Combat high inflation with serial appreciations
Being an economic policy consultantfor the former President Jiang Zeminand former Premier Zhu Rongji of thePeople’s Republic of China, Professor GregoryC. Chow, a renowned econometrician alwayshas in-depth and unique analyses of China’smacro economy. His data collections, particularlyfor those about the price, the total money supplyM2 and real gross domestic product of MainlandChina between as early as 1952 and 2009,indicating how different generations and inflationexpectations influence the price in markets reallycontribute much to the econometrics of China’seconomy and even that of the world.
Suggest revaluing Yuan by 20%
Facing forecasts of overheating economy in Mainland China this year, including a total economic size of nearly USD 5 trillion and GDP growth reaching 9.6%, people in the market worry that China’s economy will have a hard landing. Pursuant to the National Bureau of Statistics’ announcement about the data of China’s macro economy for the first quarter, gross domestic production (GDP) increased 9.7% and for the consumer price index in March, it also rose by 5.4% as opposed to the preceding month, hitting a nearly three-year high. China’s central bank monetary policy committee expert member, Xia Bin expressed publicly that the central government hoped to enlarge the yuan exchange rate floating zone gradually, and more likely to have a one-off appreciation of yuan. A well known Chinese American econometrician, Gregory C. Chow, who is also the current professor of political economy and honorary professor of economy at Princeton University in U.S, stressed in an interview with AAStocks.com that the Chinese central government already has in mind effective policies to combat the inflation that would enable China’s economy to have a stable and soft landing; yet, it is subject to whether the government could get rid of the former political and economic shackles and that mainly lies in the yuan exchange rate and foreign exchange reserves. Chow believed that a 20% appreciation of yuan should be introduced in order to solve the problem of inflation and it would be more effective with the use of a certain amount of foreign exchange reserves.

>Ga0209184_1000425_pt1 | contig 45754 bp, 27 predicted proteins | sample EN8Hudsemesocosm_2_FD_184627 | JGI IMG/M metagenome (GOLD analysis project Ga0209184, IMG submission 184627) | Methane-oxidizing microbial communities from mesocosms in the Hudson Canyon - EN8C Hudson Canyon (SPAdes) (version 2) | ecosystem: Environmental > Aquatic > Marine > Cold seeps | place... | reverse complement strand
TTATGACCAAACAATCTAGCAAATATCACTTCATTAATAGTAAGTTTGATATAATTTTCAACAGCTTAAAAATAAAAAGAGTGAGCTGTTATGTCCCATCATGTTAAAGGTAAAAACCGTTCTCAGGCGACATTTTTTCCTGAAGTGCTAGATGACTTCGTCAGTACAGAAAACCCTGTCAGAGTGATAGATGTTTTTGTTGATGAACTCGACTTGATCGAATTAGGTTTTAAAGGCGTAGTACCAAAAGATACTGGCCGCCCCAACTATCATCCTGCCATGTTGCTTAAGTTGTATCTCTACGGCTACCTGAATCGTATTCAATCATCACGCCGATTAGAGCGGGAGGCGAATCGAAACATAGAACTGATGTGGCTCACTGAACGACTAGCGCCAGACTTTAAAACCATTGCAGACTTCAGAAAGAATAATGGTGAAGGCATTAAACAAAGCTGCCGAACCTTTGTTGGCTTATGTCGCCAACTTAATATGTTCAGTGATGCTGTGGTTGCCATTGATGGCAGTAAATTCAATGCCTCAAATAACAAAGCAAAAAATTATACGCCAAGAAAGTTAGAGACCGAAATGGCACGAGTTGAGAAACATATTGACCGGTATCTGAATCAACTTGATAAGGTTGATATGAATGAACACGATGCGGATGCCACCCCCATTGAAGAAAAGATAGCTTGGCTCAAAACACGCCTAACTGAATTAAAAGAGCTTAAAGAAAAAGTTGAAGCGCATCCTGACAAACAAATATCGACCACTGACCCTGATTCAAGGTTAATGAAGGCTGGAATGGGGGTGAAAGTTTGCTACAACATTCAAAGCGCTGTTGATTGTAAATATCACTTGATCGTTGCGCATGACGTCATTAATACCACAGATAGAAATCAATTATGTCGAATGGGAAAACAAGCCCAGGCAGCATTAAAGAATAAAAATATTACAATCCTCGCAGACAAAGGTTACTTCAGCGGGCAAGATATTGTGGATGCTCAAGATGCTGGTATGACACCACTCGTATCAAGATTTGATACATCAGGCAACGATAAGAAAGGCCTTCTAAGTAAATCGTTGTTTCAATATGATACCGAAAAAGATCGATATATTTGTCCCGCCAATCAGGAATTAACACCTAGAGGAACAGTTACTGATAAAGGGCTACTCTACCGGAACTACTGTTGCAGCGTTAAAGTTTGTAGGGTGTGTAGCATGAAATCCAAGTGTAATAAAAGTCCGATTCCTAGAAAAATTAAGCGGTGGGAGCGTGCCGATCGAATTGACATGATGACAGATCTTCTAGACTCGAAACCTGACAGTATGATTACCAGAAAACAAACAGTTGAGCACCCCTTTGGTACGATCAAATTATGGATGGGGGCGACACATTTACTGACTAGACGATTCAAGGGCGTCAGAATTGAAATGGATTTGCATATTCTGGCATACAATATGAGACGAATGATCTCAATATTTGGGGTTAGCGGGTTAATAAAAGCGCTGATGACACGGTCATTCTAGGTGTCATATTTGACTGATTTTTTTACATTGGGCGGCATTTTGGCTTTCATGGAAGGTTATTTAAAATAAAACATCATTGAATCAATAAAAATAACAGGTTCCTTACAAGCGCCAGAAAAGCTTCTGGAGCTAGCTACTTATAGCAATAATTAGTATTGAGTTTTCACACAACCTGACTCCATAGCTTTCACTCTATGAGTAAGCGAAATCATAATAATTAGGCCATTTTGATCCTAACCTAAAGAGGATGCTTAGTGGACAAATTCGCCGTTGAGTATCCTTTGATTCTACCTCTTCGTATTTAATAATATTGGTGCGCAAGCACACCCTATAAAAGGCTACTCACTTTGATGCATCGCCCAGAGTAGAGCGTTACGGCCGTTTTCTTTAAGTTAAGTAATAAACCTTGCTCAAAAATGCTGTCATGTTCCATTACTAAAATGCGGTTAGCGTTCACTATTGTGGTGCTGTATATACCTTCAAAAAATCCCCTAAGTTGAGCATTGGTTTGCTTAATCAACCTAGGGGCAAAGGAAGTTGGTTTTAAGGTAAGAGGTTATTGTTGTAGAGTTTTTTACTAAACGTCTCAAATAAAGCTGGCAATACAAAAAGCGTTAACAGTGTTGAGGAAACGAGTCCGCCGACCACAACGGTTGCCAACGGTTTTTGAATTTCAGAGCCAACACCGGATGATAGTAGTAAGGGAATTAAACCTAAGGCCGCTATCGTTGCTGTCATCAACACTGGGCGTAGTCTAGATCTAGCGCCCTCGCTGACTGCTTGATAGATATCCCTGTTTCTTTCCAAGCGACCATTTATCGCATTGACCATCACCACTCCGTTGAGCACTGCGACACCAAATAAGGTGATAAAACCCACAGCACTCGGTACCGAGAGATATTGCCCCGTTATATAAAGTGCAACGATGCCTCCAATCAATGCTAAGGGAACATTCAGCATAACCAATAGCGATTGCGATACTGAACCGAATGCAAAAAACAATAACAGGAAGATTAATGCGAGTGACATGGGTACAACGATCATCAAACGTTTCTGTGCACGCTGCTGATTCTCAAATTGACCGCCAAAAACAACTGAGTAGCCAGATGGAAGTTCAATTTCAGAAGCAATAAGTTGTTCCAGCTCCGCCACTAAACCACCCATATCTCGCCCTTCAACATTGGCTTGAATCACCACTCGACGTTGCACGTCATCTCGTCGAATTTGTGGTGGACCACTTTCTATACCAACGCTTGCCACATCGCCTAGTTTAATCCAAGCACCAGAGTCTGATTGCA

The appreciation of yuan is not a bad thing at all times as it can prevent the trade surplus from rising and slow down the inflow of foreign exchange. But the problem is that the inflow of foreign exchange is an important factor in the growth of China’s money supply and such growth can cause inflation. The main concern is whether the inflation is virtuous or vicious. “The financial reserve of China is really too much”, Governor of People’s Bank of China’s, Zhou Xiaochuan stated earlier. Zhou is studying to establish a professional fund which is responsible for different areas of the foreign exchange management. As for Gregory C. Chow, he suggested the central government can use a certain proportion of its USD 3 trillion foreign exchange reserves as correspondingly large capital expenses for China’s western development and the Twelfth five-year plan.
Bulk purchase of U.S. goods with foreign exchange reserves
Chow believed that if China utilizes parts of her foreign exchange reserves to purchase U.S. goods directly, it will not only help boost the total demand of U.S. economy, but also allow U.S. to rebound from the integrated-economy downturn. It will then bring a complementary effect to both countries. He admitted that U.S. would not allow China to purchase all kinds of her goods, at least not the military and high-tech products. However, only if China be able to purchase U.S. goods with her huge foreign exchange reserves in a proper way, it is just equivalent to decreasing China’s continually holding of depreciating U.S. bonds and that can prevent China from suffering unnecessary loss of her foreign exchange reserves and becoming America’s largest creditor.
Gregory C. Chow added that the appreciation of yuan could help slow down the growth of foreign exchange reserves and with this not only would the money supply liquidity be slowed down, the internal economic problems like bubble in property and asset markets would also be eased. This could be regarded as a policy of win-win situation for both Mainland China and U.S. Yet, if the People’s Bank of China remains yuan’s current exchange rate, it will not only continuously attract more foreign capital inflows and generate large foreign exchange reserves, the basic problem of exchange ratio also will not be solved thoroughly. The Chinese central government’s regular enhancement of bank deposit reserve ratio, issue of central bank bills and raises of interest rate adjustment for monetary tightening will become ineffective as well. Chow also estimated the inflation in Mainland China can hardly go down temporarily and return to the official inflation target of 4% level.